Egyptians Increasingly Glum
Chapter 4. Islam and Politics
Egyptians clearly want their legal and political systems to be shaped by Islam. Most say laws should strictly adhere to the Quran, and a majority of Egyptians think religious leaders should have at least some influence in political matters. On the question of religious freedom, however, the public is divided over whether the government is doing enough to protect the rights of religious minorities, such as Coptic Christians.
When asked how closely the legal code in their country should follow the teachings of the Quran, about six-in-ten Egyptians (58%) answer that the laws should strictly follow Islam’s holy book, while roughly three-in-ten (28%) say the laws should follow the values and principles of Islam but not adhere precisely to the Quran. Only 11% of Egyptians think their country’s laws should not be influenced by the teachings of the Quran.
These attitudes closely mirror findings from previous surveys in 2011 and 2012, when roughly the same proportion of Egyptians (62% and 60%, respectively) stated that their laws should closely follow the teachings of the Quran. Over the same two-year period, the percentage of Egyptians who say laws should not strictly adhere to Islam’s holy book has increased slightly, from 5% to 11%.
When asked about the role of religion in politics, nearly seven-in-ten Egyptians say religious leaders should have a large influence (27%) or some influence (42%) in political matters. About one-in-five (21%) say religious leaders should not have very much influence in political affairs, while only 8% think religious figures should have no influence at all in politics.
Support for religious leaders having at least some influence in political matters is stronger among Egyptians 50 years of age and older (76%) than among those under 30 years of age (66%).
In addition, Egyptians who want their country’s laws to closely follow the teachings of the Quran are more in favor of religious leaders playing a role in politics (74%) than are Egyptians who either want their national laws to broadly reflect the values of Islam or not be influenced by the Quran at all (61%).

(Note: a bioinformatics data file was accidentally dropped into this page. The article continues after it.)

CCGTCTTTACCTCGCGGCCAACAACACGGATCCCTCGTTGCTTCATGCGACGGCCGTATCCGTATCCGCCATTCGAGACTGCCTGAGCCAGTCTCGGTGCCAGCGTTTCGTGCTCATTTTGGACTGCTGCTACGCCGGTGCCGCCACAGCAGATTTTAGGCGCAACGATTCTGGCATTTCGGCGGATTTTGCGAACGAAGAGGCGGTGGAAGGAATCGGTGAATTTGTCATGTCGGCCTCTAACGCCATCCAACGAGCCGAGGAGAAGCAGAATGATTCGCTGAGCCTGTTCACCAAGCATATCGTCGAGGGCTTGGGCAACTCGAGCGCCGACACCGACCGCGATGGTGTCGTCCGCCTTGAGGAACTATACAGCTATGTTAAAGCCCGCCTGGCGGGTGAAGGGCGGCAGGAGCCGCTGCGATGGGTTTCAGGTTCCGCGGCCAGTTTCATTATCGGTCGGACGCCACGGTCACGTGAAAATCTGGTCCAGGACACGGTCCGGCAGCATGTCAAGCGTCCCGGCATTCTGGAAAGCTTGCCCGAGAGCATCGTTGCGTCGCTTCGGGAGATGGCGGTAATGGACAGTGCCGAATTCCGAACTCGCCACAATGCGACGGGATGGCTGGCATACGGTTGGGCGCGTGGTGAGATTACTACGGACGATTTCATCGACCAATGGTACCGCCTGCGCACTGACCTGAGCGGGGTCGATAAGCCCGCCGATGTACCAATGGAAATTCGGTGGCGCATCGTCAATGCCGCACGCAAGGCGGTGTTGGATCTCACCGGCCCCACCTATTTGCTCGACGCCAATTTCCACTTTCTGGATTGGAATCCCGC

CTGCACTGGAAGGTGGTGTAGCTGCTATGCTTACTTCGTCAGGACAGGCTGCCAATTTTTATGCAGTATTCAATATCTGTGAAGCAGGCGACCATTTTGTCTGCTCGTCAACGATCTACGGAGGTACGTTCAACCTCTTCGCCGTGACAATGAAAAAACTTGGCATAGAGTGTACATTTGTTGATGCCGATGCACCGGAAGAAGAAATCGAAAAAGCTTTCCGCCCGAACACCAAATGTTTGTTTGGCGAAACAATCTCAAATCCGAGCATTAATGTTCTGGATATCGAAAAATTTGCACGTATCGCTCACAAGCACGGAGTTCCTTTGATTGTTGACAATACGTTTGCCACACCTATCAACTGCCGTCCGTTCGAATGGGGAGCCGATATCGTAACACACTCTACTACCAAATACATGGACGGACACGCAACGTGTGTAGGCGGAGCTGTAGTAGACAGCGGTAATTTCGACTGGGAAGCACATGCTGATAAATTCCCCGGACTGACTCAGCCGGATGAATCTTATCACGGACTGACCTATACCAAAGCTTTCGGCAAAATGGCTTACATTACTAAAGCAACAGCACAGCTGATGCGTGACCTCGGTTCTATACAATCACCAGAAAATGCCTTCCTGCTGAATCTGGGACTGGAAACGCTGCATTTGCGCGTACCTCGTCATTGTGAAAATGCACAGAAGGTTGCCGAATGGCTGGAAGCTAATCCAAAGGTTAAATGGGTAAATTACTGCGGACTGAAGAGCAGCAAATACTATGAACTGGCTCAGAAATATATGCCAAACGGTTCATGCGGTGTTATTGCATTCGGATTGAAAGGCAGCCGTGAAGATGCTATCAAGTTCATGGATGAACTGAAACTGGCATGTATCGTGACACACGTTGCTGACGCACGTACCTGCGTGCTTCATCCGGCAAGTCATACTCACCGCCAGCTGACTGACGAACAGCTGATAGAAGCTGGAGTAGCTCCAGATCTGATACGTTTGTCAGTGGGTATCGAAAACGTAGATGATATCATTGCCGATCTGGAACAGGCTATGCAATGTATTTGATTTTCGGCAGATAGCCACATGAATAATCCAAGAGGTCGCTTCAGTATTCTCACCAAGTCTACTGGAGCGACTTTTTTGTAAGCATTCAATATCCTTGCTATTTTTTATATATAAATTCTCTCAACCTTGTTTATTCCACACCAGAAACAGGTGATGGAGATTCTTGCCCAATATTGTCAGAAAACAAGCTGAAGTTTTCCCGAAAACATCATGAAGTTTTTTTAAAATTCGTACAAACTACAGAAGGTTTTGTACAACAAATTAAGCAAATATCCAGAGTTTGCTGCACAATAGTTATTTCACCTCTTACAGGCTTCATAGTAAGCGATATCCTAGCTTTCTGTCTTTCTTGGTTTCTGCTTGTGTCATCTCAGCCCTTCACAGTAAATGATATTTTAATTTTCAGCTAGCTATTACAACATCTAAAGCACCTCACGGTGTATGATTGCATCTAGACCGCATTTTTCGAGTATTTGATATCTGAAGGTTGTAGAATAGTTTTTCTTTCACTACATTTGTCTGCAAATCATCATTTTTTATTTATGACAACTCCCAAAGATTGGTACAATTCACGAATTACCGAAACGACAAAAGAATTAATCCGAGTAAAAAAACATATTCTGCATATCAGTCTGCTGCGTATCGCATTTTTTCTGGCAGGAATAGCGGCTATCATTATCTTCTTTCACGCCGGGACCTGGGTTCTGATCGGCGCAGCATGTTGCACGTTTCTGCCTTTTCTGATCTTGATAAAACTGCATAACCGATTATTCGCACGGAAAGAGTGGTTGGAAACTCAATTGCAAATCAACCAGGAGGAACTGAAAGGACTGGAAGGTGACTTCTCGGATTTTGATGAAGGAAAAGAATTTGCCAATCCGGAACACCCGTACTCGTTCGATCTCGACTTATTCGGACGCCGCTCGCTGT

Egyptians are divided about how much the current government is doing to protect of the religious freedom of non-Muslims in the country. Roughly four-in-ten (39%) say the present administration is doing too little to protect the rights of religious minorities, such as Coptic Christians, while a nearly identical proportion (38%) says the government is doing the right amount. Few Egyptians think the current regime is doing too much (13%) to ensure that religious minorities can freely practice their faith.
Among Egyptians who want the country’s laws to closely follow the teachings of the Quran, the prevailing view is that the government is doing enough, rather than too little, to ensure religious freedom for groups like Coptic Christians (43% vs. 33%). By contrast, Egyptians who prefer less Quranic influence over their nation’s laws are more critical of the government’s efforts to protect religious minorities: roughly a third (32%) say it is doing enough, while nearly half (47%) think it is doing too little.